It hasn’t been a productive week. My little girl, India, has a chest infection and I’ve been lying awake most nights listening to her breathe. Her coughing fits break my heart. She’s four months old. Kids that young should never get sick.

As a result of this vigil waking up early to write has been hard. Unfortunately, writing when I get home after work hasn’t been an option either. The day job’s worries are persistent. They follow me home, intrude on my thoughts. Sometimes necessarily. I directed my first commercial this week. I not only directed – I storyboarded, shot, lit, edited, mixed and did the grading. The sort of stuff a production house does. I am not a production house. I am one man. Luckily, I’m great at faking competency. If you fake it long enough sometimes you end up becoming what you pretend to be. Look at Trump.
Still, I know why a young Stephen King quit his day job teaching and took on a role in a laundry washing sheets. You’ve only got so much juice. A job that doesn’t suck your creativity dry is preferable to one that doesn’t. This week I’ve had nothing left in the tank for the writing.


Five episodes in and I grow increasingly frustrated that nobody I know is watching this marvellous show. Yes, all the characters are narcissistic and prone to poor decision making but that’s what makes the show so entertaining. The writing is consistently clever and nuanced. As are the performances. Especially, Allison Williams. Her Marnie is one of the most infuriatingly self-obsessed, obnoxious creations I’ve ever had the good fortune to witness. It takes skill to be that unlikeable. Also, Ebon Moss-Bacharach’s Desi makes me smile every time he turns up. Such a glorious mess of a man. I want his ratty jumper.

Season Two dropped on Netflix a week ago and I’ve been working my way through it. Like Girls, Love has something genuinely insightful to say about being a young adult today. There is an excitement to the unpredictability of these shows. They feel raw; intimate. Like the flicks of the 1970’s American film movement – when you had Hal Ashby, Robert Altman, Martin Scorsese, Francis Ford Coppola, the Italian and French New Wave breaking the rules of cinema, making art without commercial concessions. These are personal stories being told with wit and style.

The Young Pope
I watched the first episode. It’s okay. Not quite as outrageous as it thinks it is and probably a little more camp than it wishes it was. If I was Catholic I’d probably enjoy it more.

The Bigfoot Files
I want to know if Bigfoot is real. Don’t judge me.


X-Men Apocalypse
The reviews were pretty scathing across the board for the latest instalment of the X-Men franchise. I don’t really understand why? It’s not that much worse than the previous entry. I feel like the critics sold short some of the staggeringly impressive special fx sequences, specifically the Quicksilver stuff. Still, it never comes close to the heights of First Class.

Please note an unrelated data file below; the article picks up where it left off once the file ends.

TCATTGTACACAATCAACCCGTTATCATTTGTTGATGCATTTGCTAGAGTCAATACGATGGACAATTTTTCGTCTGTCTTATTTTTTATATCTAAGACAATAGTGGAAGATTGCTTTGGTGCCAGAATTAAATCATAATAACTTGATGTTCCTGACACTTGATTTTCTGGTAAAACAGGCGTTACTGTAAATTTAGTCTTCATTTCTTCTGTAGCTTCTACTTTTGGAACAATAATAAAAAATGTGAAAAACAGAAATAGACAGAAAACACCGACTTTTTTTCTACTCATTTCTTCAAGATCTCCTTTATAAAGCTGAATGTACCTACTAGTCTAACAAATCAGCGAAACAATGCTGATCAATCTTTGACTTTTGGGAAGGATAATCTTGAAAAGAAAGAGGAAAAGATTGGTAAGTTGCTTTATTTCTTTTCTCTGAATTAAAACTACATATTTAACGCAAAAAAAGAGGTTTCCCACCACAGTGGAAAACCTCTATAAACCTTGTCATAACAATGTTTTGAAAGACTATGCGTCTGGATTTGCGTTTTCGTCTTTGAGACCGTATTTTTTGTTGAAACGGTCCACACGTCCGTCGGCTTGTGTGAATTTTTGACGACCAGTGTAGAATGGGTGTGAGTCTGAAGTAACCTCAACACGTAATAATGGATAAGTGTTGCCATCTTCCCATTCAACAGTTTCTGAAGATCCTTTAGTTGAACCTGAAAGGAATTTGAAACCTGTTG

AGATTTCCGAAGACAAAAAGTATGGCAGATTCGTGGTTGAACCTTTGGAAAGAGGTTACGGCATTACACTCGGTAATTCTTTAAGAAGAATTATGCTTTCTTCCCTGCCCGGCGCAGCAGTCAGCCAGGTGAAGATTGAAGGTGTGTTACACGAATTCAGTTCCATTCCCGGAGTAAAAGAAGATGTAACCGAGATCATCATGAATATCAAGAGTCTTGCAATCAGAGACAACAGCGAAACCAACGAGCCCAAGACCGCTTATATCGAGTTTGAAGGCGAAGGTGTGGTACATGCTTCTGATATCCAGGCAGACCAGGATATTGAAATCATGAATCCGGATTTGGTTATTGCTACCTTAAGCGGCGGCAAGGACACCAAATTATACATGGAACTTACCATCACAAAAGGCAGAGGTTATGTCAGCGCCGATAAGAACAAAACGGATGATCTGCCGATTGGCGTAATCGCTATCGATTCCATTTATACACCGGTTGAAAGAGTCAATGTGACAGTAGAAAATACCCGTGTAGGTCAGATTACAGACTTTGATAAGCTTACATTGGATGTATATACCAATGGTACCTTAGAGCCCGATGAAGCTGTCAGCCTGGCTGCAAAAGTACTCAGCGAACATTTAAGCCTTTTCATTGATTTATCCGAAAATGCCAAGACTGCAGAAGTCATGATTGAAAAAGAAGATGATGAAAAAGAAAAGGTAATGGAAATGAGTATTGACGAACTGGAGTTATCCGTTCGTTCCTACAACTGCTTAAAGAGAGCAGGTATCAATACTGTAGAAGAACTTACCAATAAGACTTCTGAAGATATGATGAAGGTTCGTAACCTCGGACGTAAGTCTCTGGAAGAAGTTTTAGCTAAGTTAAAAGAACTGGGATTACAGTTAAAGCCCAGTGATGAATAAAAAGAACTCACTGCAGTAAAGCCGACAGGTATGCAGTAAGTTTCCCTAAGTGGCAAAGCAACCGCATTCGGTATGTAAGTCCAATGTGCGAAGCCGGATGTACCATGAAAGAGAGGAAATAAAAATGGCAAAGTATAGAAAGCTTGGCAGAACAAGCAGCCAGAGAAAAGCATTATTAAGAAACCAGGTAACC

The Boss
Not a classic, but there is one or two belly laughs to be found. Watching kids beat each other up is always pretty funny.

Going Clear
Scientology is really evil. Like, really evil. I resent this documentary for making me lose all respect for Tom Cruise.

Pete’s Dragon
It’s a tragedy that this lyrical, beautifully directed movie didn’t resonate more widely with audiences. This is a true classic. Watch it with your kids (maybe fast-forward the first five minutes with the car crash and wolves) or watch it by yourself.


The Books of Blood, Clive Barker
After reading The Scarlet Gospels last year, I began to worry that my Clive Barker esteem was ill-earned. That I viewed his talents through the lens of nostalgia. Nope. He’s still great, The Scarlet Gospels notwithstanding. If you haven’t read them before The Books of Blood are exactly what the title suggests and so much more. There is carnage to be found but also poetry, and occasionally something approaching transcendence. Barker’s prose is that good.

The Weird Tales Super Pack #1
I was born six decades too late to catch the initial wave of pulp writers in the twenties. By the time I was old enough to read them, magazines like Weird Tales or Amazing Stories were sadly defunct. Luminaries of the weird movement, H.P. Lovecraft and Robert E. Howard, are still read today but I’ve always been curious about the other guys working in that genre. Guys like August Derleth and Manly Wade Wellman. Thanks to this e-book I’ve been able to finally read their stuff. Some of it’s good, some of it’s not. There’s a reason H.P. Lovecraft’s stories have survived. He seems to be the most proficient writer of the movement, his imagination the most delightfully twisted. I wish I could track down the original pulp magazines publications. These stories would be best read on yellowed paper and smudged ink.


I’ve been using the Google Play radio feature lately. Picking an artist I like and just letting Google take me on a tour through similar artists. It’s pretty effective. I’ve been alternating between Smashing Pumpkins and Bat for Lashes radio for most of the week. I’ve also dived back into podcasts. Here are some of my current favourites:

How did this get made?
Comedians Paul Scheer, June Diane Raphael and Jason Mantzoukas tear apart bad movies. It’s hilarious.

80’s All Over
An exhaustive review by critics Scott Weinberg and Drew McWeeny of every single film released theatrically in the 80’s. So far they’ve completed 1980 and have begun 1981. I’m surprised at how few of the films I’ve actually seen.

WTF with Mark Maron
I’ve seen Mark Maron perform live, watched all three seasons of his tv show, but feel like his best work is on the podcast. Unfiltered and unrehearsed. He’s funny, articulate and sharply intelligent. As are most of his guests.

That’s it for this week. As always let me know your thoughts and opinions (should you have any) about my selects. And if you’d like to sign up for this newsletter, please use the field below.